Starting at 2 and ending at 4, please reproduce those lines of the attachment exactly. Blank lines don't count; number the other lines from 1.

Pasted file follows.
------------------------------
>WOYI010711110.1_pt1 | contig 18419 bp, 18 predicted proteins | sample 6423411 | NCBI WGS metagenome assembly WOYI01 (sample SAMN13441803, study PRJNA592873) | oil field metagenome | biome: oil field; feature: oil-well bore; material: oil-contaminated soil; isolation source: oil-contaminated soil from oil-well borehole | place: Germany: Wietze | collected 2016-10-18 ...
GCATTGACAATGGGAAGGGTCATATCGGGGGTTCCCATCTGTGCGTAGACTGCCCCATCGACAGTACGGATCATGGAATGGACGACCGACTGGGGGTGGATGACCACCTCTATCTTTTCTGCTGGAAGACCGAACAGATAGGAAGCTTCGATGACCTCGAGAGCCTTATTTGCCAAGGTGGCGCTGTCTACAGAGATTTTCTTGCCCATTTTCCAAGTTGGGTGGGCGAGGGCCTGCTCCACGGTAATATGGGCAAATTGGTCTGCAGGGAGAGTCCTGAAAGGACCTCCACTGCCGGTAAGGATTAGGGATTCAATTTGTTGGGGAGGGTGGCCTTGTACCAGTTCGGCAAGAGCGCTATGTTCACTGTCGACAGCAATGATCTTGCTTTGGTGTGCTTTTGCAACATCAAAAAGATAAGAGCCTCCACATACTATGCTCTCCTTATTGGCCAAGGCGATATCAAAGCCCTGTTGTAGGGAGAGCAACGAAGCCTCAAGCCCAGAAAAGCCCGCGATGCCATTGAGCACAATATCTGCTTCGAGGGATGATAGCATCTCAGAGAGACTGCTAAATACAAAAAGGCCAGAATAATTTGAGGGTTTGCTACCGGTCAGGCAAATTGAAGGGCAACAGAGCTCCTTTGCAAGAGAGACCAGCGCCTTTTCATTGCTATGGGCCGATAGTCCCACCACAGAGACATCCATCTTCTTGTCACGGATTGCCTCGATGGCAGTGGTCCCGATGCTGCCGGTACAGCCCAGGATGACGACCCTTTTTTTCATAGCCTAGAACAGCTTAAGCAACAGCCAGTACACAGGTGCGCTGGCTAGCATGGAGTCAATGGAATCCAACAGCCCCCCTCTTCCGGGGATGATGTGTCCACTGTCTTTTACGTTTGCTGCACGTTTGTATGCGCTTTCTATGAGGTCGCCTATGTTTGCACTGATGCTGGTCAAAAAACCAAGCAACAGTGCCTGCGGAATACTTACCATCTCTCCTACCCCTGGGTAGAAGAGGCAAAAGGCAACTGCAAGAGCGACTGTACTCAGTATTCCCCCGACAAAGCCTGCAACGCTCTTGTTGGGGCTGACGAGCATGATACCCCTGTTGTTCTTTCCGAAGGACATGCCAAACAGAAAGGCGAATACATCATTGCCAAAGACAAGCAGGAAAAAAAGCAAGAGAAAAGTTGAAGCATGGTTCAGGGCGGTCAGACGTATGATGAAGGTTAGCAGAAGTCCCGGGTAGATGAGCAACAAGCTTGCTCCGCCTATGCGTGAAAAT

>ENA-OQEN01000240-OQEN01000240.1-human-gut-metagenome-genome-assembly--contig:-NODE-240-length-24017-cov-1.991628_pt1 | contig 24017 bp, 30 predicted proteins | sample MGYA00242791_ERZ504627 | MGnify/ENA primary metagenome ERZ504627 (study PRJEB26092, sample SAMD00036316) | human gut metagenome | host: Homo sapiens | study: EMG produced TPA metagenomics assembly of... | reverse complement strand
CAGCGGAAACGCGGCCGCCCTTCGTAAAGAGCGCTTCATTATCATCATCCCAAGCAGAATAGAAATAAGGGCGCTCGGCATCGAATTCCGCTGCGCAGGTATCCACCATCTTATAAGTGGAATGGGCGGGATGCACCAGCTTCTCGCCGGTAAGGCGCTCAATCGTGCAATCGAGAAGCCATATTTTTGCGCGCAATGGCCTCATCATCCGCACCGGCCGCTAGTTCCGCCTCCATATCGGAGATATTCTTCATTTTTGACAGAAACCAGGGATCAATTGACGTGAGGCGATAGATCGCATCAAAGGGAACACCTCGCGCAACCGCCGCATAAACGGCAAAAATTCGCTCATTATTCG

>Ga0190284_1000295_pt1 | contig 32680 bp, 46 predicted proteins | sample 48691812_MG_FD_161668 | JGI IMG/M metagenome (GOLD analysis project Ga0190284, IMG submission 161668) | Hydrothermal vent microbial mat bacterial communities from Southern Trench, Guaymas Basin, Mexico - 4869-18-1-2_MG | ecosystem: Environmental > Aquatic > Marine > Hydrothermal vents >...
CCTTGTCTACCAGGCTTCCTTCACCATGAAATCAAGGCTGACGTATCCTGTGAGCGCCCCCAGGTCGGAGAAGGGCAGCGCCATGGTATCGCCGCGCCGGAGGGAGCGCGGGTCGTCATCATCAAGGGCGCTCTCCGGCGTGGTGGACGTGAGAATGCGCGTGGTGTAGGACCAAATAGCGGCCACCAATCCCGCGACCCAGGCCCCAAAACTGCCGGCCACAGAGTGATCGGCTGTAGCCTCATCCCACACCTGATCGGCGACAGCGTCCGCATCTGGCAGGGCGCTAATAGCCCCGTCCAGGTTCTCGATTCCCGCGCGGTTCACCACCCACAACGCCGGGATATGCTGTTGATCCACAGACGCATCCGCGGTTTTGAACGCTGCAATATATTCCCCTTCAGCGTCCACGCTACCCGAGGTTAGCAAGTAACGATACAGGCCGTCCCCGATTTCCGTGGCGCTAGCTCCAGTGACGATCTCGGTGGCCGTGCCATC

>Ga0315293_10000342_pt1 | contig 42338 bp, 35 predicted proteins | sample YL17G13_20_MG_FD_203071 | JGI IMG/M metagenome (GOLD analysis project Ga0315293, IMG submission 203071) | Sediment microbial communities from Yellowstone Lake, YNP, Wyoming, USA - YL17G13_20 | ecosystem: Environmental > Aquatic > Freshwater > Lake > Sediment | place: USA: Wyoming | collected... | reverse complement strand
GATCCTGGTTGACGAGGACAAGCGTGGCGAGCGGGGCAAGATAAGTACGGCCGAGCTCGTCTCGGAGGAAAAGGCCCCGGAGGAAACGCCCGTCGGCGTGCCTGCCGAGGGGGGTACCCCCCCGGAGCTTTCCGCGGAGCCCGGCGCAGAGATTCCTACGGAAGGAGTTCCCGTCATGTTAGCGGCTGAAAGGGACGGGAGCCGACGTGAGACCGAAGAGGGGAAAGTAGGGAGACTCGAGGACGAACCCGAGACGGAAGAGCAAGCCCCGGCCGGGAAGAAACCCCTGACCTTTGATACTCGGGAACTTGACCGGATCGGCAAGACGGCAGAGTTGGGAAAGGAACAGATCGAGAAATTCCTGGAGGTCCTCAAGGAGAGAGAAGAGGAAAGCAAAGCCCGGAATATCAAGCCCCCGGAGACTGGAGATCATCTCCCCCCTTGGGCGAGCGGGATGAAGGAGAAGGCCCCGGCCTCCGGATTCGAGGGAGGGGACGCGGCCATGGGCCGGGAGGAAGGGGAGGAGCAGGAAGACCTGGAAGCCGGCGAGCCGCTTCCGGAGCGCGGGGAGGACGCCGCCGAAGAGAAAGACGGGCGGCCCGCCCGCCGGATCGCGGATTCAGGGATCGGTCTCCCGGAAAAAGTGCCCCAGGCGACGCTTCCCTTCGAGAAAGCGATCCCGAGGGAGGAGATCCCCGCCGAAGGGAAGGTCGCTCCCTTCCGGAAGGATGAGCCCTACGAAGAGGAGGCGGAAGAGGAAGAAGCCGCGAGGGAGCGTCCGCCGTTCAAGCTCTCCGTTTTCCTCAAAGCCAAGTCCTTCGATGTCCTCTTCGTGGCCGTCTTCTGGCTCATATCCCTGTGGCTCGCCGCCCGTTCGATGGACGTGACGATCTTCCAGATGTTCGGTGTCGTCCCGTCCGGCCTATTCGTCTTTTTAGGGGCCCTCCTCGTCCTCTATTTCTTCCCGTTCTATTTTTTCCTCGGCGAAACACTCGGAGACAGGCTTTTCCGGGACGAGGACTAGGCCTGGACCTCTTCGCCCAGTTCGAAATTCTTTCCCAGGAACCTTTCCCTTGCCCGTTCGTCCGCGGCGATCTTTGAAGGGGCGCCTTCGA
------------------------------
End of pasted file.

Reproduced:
GCATTGACAATGGGAAGGGTCATATCGGGGGTTCCCATCTGTGCGTAGACTGCCCCATCGACAGTACGGATCATGGAATGGACGACCGACTGGGGGTGGATGACCACCTCTATCTTTTCTGCTGGAAGACCGAACAGATAGGAAGCTTCGATGACCTCGAGAGCCTTATTTGCCAAGGTGGCGCTGTCTACAGAGATTTTCTTGCCCATTTTCCAAGTTGGGTGGGCGAGGGCCTGCTCCACGGTAATATGGGCAAATTGGTCTGCAGGGAGAGTCCTGAAAGGACCTCCACTGCCGGTAAGGATTAGGGATTCAATTTGTTGGGGAGGGTGGCCTTGTACCAGTTCGGCAAGAGCGCTATGTTCACTGTCGACAGCAATGATCTTGCTTTGGTGTGCTTTTGCAACATCAAAAAGATAAGAGCCTCCACATACTATGCTCTCCTTATTGGCCAAGGCGATATCAAAGCCCTGTTGTAGGGAGAGCAACGAAGCCTCAAGCCCAGAAAAGCCCGCGATGCCATTGAGCACAATATCTGCTTCGAGGGATGATAGCATCTCAGAGAGACTGCTAAATACAAAAAGGCCAGAATAATTTGAGGGTTTGCTACCGGTCAGGCAAATTGAAGGGCAACAGAGCTCCTTTGCAAGAGAGACCAGCGCCTTTTCATTGCTATGGGCCGATAGTCCCACCACAGAGACATCCATCTTCTTGTCACGGATTGCCTCGATGGCAGTGGTCCCGATGCTGCCGGTACAGCCCAGGATGACGACCCTTTTTTTCATAGCCTAGAACAGCTTAAGCAACAGCCAGTACACAGGTGCGCTGGCTAGCATGGAGTCAATGGAATCCAACAGCCCCCCTCTTCCGGGGATGATGTGTCCACTGTCTTTTACGTTTGCTGCACGTTTGTATGCGCTTTCTATGAGGTCGCCTATGTTTGCACTGATGCTGGTCAAAAAACCAAGCAACAGTGCCTGCGGAATACTTACCATCTCTCCTACCCCTGGGTAGAAGAGGCAAAAGGCAACTGCAAGAGCGACTGTACTCAGTATTCCCCCGACAAAGCCTGCAACGCTCTTGTTGGGGCTGACGAGCATGATACCCCTGTTGTTCTTTCCGAAGGACATGCCAAACAGAAAGGCGAATACATCATTGCCAAAGACAAGCAGGAAAAAAAGCAAGAGAAAAGTTGAAGCATGGTTCAGGGCGGTCAGACGTATGATGAAGGTTAGCAGAAGTCCCGGGTAGATGAGCAACAAGCTTGCTCCGCCTATGCGTGAAAAT

>ENA-OQEN01000240-OQEN01000240.1-human-gut-metagenome-genome-assembly--contig:-NODE-240-length-24017-cov-1.991628_pt1 | contig 24017 bp, 30 predicted proteins | sample MGYA00242791_ERZ504627 | MGnify/ENA primary metagenome ERZ504627 (study PRJEB26092, sample SAMD00036316) | human gut metagenome | host: Homo sapiens | study: EMG produced TPA metagenomics assembly of... | reverse complement strand
CAGCGGAAACGCGGCCGCCCTTCGTAAAGAGCGCTTCATTATCATCATCCCAAGCAGAATAGAAATAAGGGCGCTCGGCATCGAATTCCGCTGCGCAGGTATCCACCATCTTATAAGTGGAATGGGCGGGATGCACCAGCTTCTCGCCGGTAAGGCGCTCAATCGTGCAATCGAGAAGCCATATTTTTGCGCGCAATGGCCTCATCATCCGCACCGGCCGCTAGTTCCGCCTCCATATCGGAGATATTCTTCATTTTTGACAGAAACCAGGGATCAATTGACGTGAGGCGATAGATCGCATCAAAGGGAACACCTCGCGCAACCGCCGCATAAACGGCAAAAATTCGCTCATTATTCG